Wednesday, August 15, 2012

Teddy Roosevelt-- Hyphenated Americans


Thanks to reader Brad for pointing this out in a comment on an earlier POST:



Teddy Roosevelt: "No Room in This Country for Hyphenated Americans"

There is no room in this country for hyphenated Americanism. When I refer to hyphenated Americans, I do not refer to naturalized Americans. Some of the very best Americans I have ever known were naturalized Americans, Americans born abroad. But a hyphenated American is not an American at all.”
“This is just as true of the man who puts “native” before the hyphen as of the man who puts German or Irish or English or French before the hyphen. Americanism is a matter of the spirit and of the soul. Our allegiance must be purely to the United States. We must unsparingly condemn any man who holds any other allegiance.”
“But if he is heartily and singly loyal to this Republic, then no matter where he was born, he is just as good an American as any one else.”
The one absolutely certain way of bringing this nation to ruin, of preventing all possibility of its continuing to be a nation at all, would be to permit it to become a tangle of squabbling nationalities, an intricate knot of German-Americans, Irish-Americans, English- Americans, French-Americans, Scandinavian- Americans, or Italian-Americans, each preserving its separate nationality, each at heart feeling more sympathy with Europeans of that nationality than with the other citizens of the American Republic.”
“The men who do not become Americans and nothing else are hyphenated Americans; and there ought to be no room for them in this country. The man who calls himself an American citizen and who yet shows by his actions that he is primarily the citizen of a foreign land, plays a thoroughly mischievous part in the life of our body politic. He has no place here; and the sooner he returns to the land to which he feels his real heart-allegiance, the better it will be for every good American.”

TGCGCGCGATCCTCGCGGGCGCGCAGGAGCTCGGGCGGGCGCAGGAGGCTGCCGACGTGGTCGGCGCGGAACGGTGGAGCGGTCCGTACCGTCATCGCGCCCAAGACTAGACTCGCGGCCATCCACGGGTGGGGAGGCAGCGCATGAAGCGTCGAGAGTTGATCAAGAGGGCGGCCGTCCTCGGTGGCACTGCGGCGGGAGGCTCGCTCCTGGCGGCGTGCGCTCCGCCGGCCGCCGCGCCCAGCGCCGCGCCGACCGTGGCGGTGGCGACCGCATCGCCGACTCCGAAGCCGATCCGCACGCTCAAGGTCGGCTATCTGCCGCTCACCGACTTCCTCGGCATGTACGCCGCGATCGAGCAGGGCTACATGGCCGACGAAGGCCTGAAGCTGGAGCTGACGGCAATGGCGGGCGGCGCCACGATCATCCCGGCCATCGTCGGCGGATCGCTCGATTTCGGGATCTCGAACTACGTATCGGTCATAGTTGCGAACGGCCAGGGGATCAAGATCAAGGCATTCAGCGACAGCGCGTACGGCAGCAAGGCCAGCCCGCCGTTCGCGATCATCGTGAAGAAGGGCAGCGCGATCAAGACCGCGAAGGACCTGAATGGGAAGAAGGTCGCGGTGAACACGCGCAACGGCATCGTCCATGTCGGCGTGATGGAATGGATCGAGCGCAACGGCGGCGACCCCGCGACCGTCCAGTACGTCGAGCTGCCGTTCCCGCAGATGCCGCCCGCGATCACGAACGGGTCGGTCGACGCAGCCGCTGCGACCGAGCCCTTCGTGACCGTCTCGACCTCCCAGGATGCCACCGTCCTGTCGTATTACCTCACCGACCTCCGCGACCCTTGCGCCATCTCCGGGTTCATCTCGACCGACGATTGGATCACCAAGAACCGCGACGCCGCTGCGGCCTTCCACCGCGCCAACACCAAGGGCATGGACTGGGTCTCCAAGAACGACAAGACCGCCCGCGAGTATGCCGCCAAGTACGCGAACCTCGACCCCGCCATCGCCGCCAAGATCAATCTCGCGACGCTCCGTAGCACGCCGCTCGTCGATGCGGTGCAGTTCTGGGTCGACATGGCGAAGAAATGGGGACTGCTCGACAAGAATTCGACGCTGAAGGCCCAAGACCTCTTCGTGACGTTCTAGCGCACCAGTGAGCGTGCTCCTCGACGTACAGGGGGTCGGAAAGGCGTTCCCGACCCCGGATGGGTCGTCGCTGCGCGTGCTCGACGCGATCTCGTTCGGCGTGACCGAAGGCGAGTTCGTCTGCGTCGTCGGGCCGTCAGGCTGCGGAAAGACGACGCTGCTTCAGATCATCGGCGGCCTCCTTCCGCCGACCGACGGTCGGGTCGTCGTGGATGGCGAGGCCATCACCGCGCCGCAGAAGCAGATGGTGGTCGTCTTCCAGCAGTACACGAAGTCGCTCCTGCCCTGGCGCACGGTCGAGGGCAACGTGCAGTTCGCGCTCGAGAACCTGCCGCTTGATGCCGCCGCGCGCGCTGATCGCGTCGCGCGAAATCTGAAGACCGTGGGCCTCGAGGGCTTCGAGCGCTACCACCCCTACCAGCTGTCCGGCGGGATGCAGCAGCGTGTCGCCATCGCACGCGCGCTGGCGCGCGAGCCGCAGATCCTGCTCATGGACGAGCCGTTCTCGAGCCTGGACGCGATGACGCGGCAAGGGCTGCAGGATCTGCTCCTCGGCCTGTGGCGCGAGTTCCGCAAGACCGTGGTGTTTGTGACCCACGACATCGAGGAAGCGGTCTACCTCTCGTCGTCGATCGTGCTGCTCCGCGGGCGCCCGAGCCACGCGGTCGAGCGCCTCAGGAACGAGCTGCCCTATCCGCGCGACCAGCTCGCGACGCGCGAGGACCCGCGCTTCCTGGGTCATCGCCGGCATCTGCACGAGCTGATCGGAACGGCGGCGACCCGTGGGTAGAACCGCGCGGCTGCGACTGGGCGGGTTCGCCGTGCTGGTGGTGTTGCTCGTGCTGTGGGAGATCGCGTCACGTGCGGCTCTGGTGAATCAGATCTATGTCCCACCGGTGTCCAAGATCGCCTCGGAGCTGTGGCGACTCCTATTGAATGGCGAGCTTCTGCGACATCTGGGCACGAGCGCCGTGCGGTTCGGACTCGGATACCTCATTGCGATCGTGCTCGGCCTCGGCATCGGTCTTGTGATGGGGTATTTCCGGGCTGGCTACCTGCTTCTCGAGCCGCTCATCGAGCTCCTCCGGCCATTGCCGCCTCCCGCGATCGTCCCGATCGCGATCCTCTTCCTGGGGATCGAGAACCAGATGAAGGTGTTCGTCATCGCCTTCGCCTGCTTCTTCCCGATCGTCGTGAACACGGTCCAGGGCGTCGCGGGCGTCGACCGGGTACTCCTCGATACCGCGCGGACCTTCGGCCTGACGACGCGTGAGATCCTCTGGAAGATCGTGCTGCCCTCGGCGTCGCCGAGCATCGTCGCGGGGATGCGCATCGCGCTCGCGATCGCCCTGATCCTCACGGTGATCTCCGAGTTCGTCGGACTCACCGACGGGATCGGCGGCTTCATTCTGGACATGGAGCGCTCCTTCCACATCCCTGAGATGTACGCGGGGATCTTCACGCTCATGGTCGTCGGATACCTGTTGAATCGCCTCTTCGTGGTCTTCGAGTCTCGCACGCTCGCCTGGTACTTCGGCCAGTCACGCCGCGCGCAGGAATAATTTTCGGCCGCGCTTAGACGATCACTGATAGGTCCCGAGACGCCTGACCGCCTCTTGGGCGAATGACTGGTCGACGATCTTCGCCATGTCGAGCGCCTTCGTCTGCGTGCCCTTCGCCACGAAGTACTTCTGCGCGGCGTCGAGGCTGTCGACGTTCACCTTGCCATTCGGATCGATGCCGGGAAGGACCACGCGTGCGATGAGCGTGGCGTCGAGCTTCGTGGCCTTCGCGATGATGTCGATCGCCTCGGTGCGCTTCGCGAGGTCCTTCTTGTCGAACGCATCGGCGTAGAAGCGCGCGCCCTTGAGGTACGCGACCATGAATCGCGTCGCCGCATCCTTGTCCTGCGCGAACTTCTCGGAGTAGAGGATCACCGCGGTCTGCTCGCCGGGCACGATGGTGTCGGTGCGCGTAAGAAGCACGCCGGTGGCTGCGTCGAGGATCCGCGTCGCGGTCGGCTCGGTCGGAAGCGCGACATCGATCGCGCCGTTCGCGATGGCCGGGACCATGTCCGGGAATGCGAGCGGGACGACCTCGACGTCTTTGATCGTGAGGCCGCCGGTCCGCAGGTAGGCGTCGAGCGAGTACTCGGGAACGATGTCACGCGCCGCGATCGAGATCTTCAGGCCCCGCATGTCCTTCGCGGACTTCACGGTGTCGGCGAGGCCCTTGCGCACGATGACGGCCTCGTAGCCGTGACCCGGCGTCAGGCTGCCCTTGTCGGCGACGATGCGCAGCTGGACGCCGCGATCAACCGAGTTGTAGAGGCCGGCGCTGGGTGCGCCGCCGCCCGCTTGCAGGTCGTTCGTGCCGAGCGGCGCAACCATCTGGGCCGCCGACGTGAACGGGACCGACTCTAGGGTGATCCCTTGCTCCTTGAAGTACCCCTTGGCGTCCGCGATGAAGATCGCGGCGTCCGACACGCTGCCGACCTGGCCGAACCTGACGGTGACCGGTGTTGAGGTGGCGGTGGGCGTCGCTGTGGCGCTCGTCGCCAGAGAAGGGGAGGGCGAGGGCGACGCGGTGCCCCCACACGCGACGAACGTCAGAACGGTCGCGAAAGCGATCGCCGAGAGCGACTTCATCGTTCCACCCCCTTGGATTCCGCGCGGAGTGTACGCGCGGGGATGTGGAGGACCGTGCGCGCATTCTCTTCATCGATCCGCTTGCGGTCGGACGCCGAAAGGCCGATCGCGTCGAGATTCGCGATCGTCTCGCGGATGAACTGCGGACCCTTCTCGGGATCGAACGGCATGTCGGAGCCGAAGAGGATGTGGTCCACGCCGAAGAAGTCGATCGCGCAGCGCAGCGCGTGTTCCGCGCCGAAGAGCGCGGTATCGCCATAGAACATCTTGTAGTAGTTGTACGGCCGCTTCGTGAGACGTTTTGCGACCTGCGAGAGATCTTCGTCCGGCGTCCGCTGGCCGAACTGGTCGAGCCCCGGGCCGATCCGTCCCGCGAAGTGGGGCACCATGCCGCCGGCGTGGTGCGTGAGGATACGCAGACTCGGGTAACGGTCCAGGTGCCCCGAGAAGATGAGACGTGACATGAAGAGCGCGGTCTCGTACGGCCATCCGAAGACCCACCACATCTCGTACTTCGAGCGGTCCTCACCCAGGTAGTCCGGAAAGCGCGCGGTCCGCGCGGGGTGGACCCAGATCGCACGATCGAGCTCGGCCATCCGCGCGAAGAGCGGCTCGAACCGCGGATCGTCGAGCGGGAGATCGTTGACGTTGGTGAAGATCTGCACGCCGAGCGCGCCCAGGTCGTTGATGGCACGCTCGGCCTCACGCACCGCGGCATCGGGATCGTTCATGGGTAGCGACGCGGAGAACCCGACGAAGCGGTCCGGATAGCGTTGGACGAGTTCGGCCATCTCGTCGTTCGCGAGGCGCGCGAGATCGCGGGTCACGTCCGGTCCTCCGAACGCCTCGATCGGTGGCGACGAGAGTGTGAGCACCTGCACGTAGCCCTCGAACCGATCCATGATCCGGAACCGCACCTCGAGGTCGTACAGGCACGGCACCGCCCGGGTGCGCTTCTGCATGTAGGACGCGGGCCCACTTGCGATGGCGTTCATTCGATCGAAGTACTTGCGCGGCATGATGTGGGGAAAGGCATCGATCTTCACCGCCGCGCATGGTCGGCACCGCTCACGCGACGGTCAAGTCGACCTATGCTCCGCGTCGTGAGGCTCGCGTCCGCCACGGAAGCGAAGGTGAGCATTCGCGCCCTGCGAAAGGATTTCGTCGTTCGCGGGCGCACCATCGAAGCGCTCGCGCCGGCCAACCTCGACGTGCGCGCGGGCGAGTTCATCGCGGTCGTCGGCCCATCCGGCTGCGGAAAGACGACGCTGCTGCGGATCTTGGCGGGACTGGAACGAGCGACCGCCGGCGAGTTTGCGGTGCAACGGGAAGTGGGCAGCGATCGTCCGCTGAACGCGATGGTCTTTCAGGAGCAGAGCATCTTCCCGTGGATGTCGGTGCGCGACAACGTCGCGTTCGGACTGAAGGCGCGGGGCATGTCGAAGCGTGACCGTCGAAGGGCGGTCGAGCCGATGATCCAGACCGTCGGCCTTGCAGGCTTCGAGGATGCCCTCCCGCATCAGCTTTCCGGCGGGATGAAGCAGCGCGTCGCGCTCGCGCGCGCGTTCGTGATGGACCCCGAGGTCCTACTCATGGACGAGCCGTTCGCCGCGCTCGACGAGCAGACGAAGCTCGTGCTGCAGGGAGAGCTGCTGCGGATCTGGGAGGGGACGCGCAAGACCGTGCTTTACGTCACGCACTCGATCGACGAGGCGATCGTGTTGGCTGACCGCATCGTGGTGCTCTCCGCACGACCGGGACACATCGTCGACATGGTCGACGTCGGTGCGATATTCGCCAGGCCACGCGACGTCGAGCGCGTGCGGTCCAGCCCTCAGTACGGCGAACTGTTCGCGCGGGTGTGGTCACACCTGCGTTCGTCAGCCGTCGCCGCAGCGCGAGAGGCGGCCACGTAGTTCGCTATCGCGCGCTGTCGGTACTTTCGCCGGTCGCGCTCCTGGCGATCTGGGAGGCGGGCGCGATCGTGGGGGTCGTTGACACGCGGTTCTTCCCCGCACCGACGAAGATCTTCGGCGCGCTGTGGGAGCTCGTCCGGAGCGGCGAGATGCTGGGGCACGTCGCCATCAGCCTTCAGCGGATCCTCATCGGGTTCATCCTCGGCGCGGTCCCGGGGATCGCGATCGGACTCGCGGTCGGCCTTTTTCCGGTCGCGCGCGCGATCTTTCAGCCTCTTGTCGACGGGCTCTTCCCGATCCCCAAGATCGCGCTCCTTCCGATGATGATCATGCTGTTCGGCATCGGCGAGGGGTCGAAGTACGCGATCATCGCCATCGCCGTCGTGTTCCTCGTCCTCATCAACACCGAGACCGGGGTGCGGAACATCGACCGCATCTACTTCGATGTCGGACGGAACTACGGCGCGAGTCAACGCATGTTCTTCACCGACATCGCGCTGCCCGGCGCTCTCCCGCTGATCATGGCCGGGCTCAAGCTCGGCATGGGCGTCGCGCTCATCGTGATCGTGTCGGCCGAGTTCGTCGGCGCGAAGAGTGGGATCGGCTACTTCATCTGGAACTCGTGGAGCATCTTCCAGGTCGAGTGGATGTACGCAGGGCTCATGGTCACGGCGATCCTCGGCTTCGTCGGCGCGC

Theodore Roosevelt 
Address to the Knights of Columbus 
New York City- October 12th, 1915


  1. I'm half-OK with what he said.

  2. Thanks, I was looking for this. We had a bit of a dust up when I said either you are an American or you are not to a Person who proudly said he was African American. I told him NO. I then explained in my paultry way. This is what I wanted. Thanks.

  3. I don't care what Theodore Roosevelt said. Neither Theodore Roosevelt nor you get to decide what I call myself. My allegiance is to my own folk, not to some greaseball who swam the river and magically became an 'American.'

  4. There is a great song by the patriotic rock band "Madison Rising" called "Before the Hyphens Came" that is a modern application of this thought.



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